The face of homelessness in our region is changing. Yes, we still see the typical street people: the disabled man asking for quarters outside our favorite coffee shop, the elderly lady pushing a grocery cart and the sleeping figures huddled under blankets in doorways. These are the chronically homeless — the most vulnerable, change-resistant and expensive in terms of taxpayer dollars spent on shelters, medical care, addiction rehab and law enforcement.
But in most of the region, we see fewer of them than we did three years ago, thanks to a federally led Housing First initiative. It showed significantly better results by shifting the focus away from shelters and piecemeal social services and toward permanent housing and intensive case management.
In Sacramento County, the local initiative is called Sacramento Steps Forward. It’s moved 500 chronically homeless individuals into housing during the past three years and is on track to house another 500 as part of its current three-year plan.
Unfortunately, our region and many others across the country are seeing an alarming increase in first-time homeless individuals who have slipped into homelessness or are on the verge of doing so because of economic recession and job loss. They are the 40-something laid-off couple from Chico who live in their car while struggling to find work in Sacramento after running out of options at home; the 62-year-old service worker who lost his job and can’t find another because of his age; or the 80-year-old senior, driven from the family home by abuse from an unemployed, depressed and angry son.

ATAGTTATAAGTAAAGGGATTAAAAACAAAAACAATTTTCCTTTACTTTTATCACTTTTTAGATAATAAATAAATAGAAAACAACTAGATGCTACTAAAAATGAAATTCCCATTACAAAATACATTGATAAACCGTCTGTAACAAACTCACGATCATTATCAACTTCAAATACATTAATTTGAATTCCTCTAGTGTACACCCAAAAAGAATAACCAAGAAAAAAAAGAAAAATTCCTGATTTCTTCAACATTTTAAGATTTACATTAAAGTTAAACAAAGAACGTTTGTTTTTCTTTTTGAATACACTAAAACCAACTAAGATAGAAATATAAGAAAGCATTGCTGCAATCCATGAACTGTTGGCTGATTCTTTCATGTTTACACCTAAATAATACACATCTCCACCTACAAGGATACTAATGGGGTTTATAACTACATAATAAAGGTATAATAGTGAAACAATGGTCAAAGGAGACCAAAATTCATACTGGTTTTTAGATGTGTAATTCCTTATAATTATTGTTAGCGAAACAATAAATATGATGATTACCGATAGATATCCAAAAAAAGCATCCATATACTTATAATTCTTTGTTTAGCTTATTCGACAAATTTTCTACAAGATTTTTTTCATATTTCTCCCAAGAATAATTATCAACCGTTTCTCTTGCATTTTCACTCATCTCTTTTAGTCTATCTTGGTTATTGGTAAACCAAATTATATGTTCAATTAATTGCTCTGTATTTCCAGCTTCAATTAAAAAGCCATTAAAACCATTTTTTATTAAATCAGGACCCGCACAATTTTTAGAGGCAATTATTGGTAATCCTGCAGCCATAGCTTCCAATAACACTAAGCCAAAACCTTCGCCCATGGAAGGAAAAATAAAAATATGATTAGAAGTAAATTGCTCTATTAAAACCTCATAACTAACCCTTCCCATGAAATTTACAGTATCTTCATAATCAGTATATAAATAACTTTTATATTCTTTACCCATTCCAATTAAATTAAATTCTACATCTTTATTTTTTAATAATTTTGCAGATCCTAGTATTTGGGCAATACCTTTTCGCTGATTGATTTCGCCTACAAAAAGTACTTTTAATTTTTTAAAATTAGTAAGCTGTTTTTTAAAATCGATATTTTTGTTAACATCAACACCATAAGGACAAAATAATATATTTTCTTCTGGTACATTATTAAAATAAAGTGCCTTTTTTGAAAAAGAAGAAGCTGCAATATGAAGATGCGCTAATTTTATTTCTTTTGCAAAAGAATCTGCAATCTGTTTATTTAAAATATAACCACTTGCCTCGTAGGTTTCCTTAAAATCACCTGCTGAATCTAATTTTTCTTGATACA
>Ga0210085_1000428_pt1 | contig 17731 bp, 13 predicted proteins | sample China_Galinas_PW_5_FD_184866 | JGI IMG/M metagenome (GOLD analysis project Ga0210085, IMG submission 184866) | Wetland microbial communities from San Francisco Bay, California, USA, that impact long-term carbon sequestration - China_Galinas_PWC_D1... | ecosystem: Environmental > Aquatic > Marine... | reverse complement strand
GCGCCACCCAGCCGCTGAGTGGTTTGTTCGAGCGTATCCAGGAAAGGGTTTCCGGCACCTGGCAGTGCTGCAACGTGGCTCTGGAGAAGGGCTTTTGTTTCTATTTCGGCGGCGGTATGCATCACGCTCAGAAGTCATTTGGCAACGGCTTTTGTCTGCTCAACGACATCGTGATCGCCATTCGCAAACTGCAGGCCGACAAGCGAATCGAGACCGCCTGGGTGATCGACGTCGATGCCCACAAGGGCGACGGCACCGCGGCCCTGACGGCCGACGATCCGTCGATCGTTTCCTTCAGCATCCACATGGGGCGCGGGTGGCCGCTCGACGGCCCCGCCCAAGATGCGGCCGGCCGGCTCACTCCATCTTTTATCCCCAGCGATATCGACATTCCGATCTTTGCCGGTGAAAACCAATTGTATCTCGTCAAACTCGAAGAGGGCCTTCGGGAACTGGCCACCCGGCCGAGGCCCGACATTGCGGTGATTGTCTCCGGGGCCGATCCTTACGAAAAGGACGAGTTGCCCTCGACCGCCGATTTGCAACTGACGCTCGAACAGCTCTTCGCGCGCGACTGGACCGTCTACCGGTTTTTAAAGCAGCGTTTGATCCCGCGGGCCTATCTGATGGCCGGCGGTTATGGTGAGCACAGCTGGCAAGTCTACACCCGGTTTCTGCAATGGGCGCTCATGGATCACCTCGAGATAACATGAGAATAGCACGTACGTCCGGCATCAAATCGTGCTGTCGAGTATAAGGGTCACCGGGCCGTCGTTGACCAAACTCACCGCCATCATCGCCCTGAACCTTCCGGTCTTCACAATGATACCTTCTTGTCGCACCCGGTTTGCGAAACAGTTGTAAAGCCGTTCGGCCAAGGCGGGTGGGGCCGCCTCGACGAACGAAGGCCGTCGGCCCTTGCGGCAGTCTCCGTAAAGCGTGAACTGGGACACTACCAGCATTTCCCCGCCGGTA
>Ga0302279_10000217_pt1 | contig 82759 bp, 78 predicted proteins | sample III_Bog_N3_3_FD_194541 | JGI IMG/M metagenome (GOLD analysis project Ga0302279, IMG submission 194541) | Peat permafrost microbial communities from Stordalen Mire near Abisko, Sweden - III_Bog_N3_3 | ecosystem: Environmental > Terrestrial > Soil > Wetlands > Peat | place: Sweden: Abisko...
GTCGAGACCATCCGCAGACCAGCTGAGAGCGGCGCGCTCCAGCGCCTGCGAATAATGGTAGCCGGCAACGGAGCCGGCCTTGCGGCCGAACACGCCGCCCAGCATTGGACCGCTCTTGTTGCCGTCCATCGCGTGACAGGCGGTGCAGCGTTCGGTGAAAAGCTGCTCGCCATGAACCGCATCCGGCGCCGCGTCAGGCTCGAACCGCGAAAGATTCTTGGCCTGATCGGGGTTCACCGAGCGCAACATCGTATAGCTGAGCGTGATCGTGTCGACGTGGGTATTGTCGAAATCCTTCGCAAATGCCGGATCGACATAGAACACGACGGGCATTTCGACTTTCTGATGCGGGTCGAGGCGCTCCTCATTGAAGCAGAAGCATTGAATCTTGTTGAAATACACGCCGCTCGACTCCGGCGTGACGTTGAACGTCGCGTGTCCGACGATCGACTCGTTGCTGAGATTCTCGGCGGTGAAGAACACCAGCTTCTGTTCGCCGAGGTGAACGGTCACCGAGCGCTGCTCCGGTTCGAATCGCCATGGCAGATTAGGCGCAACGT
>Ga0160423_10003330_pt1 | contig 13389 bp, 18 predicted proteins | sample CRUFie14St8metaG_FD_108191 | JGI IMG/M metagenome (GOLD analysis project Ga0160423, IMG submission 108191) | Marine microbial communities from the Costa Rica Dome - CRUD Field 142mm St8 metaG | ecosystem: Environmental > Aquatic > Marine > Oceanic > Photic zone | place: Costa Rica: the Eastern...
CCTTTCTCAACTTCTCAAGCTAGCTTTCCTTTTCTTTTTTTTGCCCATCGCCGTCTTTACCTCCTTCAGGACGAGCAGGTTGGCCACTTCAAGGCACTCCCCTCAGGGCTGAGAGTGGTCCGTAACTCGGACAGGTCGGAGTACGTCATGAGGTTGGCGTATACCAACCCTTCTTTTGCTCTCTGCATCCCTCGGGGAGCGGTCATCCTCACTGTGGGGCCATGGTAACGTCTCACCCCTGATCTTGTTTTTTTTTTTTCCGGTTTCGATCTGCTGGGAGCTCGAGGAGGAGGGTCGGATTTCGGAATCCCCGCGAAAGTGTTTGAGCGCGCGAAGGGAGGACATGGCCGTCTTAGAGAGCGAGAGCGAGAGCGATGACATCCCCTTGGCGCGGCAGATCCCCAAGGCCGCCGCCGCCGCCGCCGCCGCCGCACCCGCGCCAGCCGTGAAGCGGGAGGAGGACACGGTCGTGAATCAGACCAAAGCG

The problem is so widespread that federal stimulus money has been designated to help these newly homeless. In greater Sacramento, it amounts to $5 million over three years. The funds are designed to quickly rehouse these individuals or, if possible, come to their aid by providing rent assistance, utility payments and other resources.
Now, Sacramento County is in line to receive another $1.6 million in federal funds, thanks to collaboration between public and private partners. In March, the Sacramento Region Community Foundation, Sacramento Steps Forward and more than 80 faith-based organizations co-sponsored One Day to Prevent Homelessness, asking the public to contribute just one day’s worth of their monthly mortgage or rental payments. This effort raised the $400,000 in matching funds needed to secure an additional federal grant, enough to house 200 more families.
We need more of this collaboration that works across all boundaries — public and private, for-profit and nonprofit — to build and sustain our communities. We need more of the institutional collaboration we see in the current Sacramento Steps Forward policy board, including leaders from area governments, business, civic and religious groups.
Now is the time for all of us to look for ways to contribute as organizations and as individuals by donating, volunteering and supporting others’ efforts to lead the fight against homelessness. Those who lead the way deserve our thanks — and our strong support.
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Though a new rapid rehousing initiative may stymy the troubling trend locally, some providers remain concerned that a lack of mandatory supportive services and intensive case management may cause the program to exacerbate, not eliminate, the problem.